society when he began to realize, at age 9, that he was homosexual. Eventually he turned to the 
theater, and today the 38-year-old critically acclaimed director and playwright is credited with 
two of the most widely produced plays in American regional theater... Protests of public 
school reading assignments have become almost a ritual; recently the same conservative group 
that is protesting UM's plans unsuccessfully sued the University of North Carolina over its 
assignment of a book about the Quran, claiming unconstitutional religious indoctrination.

State Highlights

Book won't be last provocative pick, Moeser says 
News and Observer

UNC-Chapel Hill Chancellor James Moeser said Tuesday that the university would continue 
to pick "provocative" books for its freshman summer reading program and that he feared no 
long-term fallout from state lawmakers angered by this year's choice of a work about the holy 
teachings of Islam.

Chancellor defends Quran decision 
Durham Herald-Sun 

UNC Chancellor James Moeser told the National Press Club on Tuesday that the university 
picked a book on the Quran for campus discussion groups to encourage students to form their 
own conclusions about the religion.

Turning a page on the Quran controversy (Opinion-Editorial Column)
News and Observer

With UNC-Chapel Hill Chancellor James Moeser choosing to reaffirm his position before 
the National Press Club on Tuesday in Washington, bad blood continuing to flow against him 
in Raleigh and the prospect of incoming attacks on the university from religious groups, it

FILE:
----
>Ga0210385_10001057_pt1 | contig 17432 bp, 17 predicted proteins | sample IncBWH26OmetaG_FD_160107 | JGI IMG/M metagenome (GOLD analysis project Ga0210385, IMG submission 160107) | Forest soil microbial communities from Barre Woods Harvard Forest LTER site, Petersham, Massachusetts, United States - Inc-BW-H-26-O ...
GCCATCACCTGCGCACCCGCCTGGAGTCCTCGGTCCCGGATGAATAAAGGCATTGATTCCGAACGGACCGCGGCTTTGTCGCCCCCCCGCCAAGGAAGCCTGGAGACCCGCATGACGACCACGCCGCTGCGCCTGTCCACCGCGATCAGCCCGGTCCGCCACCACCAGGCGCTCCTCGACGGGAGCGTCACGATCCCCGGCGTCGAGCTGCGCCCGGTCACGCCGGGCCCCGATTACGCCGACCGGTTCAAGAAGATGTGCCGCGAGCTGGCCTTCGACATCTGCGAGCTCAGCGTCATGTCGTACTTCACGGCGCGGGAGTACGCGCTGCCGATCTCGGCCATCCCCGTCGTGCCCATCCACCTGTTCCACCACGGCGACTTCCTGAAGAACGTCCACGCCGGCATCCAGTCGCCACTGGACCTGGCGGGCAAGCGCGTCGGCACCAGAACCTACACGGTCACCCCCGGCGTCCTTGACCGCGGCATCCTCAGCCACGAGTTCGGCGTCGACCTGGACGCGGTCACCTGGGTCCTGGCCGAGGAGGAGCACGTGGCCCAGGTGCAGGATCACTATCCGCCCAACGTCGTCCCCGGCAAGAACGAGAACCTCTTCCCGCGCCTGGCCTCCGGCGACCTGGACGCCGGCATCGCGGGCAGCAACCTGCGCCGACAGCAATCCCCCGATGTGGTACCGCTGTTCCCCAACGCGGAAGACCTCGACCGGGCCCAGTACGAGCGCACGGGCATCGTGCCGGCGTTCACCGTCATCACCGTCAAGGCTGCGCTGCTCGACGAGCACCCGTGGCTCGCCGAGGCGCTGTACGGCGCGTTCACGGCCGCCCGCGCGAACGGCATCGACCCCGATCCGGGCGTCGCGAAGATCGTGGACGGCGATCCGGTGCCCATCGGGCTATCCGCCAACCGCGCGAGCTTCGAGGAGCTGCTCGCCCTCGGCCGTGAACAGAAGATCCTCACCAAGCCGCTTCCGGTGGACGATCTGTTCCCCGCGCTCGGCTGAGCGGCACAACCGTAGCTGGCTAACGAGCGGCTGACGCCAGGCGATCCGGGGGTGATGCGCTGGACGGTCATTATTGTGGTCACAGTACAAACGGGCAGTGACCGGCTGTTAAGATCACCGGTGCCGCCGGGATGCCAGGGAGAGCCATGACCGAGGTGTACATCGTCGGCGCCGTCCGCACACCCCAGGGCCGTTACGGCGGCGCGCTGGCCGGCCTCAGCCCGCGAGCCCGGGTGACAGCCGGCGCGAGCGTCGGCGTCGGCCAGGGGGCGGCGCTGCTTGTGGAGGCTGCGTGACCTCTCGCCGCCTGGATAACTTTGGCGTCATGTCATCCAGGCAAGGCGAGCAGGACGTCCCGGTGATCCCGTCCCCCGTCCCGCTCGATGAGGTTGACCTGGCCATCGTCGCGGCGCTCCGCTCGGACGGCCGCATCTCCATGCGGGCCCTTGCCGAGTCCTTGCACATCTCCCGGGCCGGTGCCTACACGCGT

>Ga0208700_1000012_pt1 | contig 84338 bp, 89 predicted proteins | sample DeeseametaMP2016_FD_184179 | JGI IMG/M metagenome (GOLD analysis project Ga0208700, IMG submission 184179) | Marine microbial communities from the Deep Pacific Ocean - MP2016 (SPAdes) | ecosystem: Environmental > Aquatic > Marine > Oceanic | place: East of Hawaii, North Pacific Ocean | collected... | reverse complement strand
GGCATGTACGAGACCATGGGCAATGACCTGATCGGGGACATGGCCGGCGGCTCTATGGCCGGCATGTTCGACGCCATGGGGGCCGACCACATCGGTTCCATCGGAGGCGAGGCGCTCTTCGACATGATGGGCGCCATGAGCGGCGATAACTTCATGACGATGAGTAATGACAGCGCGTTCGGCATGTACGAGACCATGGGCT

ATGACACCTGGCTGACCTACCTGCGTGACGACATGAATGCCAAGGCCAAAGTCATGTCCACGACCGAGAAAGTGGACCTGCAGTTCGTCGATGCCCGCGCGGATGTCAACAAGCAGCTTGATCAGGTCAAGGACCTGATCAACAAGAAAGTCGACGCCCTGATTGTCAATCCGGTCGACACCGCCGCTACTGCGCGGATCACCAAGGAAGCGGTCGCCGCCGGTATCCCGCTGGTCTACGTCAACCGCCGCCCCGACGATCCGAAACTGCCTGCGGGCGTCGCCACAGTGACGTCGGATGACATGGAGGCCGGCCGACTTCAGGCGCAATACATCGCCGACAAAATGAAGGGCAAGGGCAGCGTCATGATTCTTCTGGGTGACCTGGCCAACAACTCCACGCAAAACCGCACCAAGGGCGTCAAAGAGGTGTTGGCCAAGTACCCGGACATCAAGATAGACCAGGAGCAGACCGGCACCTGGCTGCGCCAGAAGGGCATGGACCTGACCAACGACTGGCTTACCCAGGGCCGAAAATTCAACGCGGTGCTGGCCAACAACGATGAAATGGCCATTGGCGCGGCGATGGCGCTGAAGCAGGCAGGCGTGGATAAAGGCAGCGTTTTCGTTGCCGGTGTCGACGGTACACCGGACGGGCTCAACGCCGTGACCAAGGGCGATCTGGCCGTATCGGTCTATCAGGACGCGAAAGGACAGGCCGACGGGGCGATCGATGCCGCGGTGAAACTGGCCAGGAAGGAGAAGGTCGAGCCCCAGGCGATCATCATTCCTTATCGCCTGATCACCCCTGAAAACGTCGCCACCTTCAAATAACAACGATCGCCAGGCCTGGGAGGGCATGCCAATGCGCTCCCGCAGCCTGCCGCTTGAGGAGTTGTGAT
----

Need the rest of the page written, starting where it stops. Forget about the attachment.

appears that the civil warfare over "Approaching the Qur'an" has left wounds that will not soon 
heal in the fabric of North Carolina.
(Note: Mark Walton is chairman of the Center for Leadership Communication in Chapel Hill. 
He was CNN's first chief White House correspondent.)

Issues and Trends Affecting Carolina

Bowles shifts into overdrive 
News and Observer 

A student asked Democrat Erskine Bowles, as he campaigned at UNC-Chapel Hill, if a 
newspaper photo showed him praying before his recreation basketball league team played a team 
coached by Dean Smith. "If you ever coached against Dean Smith, you'd be praying, too," 
Bowles joked to more than 300 people packed into a UNC-CH lecture hall.

Kinnaird for state Senate (Editorial)
Chapel Hill News

Too often in politics, voters are faced with a choice between the lesser of two evils. In Orange 
County this year, unfortunately, we must choose between the greater of two goods... Lee’s position
also gives him a perch to look out for the interests of UNC. Several years ago, he helped negotiate 
crucial budget flexibility for UNC, and this year he apparently has succeeded in blocking efforts to 
siphon some $120 million in federal “overhead receipts” from the university into the state general fund.

University asks Carrboro to annex more land
Chapel Hill News

The university has added 303 acres of its Horace Williams land to its request for annexation into 
the Town of Carrboro. But officials at Carolina say the move should not be read as an indication 
that plans are moving forward on developing the property.